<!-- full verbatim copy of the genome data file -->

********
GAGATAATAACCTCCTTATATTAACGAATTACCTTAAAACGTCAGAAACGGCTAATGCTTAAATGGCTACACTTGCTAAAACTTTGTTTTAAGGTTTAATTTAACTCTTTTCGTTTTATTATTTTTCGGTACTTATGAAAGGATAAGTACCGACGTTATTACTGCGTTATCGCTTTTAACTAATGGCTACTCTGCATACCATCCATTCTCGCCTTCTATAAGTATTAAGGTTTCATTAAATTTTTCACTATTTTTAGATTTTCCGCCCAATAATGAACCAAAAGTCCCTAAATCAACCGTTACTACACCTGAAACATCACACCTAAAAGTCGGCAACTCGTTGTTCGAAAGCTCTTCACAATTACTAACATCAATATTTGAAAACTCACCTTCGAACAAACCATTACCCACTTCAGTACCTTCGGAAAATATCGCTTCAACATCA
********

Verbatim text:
GAGATAATAACCTCCTTATATTAACGAATTACCTTAAAACGTCAGAAACGGCTAATGCTTAAATGGCTACACTTGCTAAAACTTTGTTTTAAGGTTTAATTTAACTCTTTTCGTTTTATTATTTTTCGGTACTTATGAAAGGATAAGTACCGACGTTATTACTGCGTTATCGCTTTTAACTAATGGCTACTCTGCATACCATCCATTCTCGCCTTCTATAAGTATTAAGGTTTCATTAAATTTTTCACTATTTTTAGATTTTCCGCCCAATAATGAACCAAAAGTCCCTAAATCAACCGTTACTACACCTGAAACATCACACCTAAAAGTCGGCAACTCGTTGTTCGAAAGCTCTTCACAATTACTAACATCAATATTTGAAAACTCACCTTCGAACAAACCATTACCCACTTCAGTACCTTCGGAAAATATCGCTTCAACATCA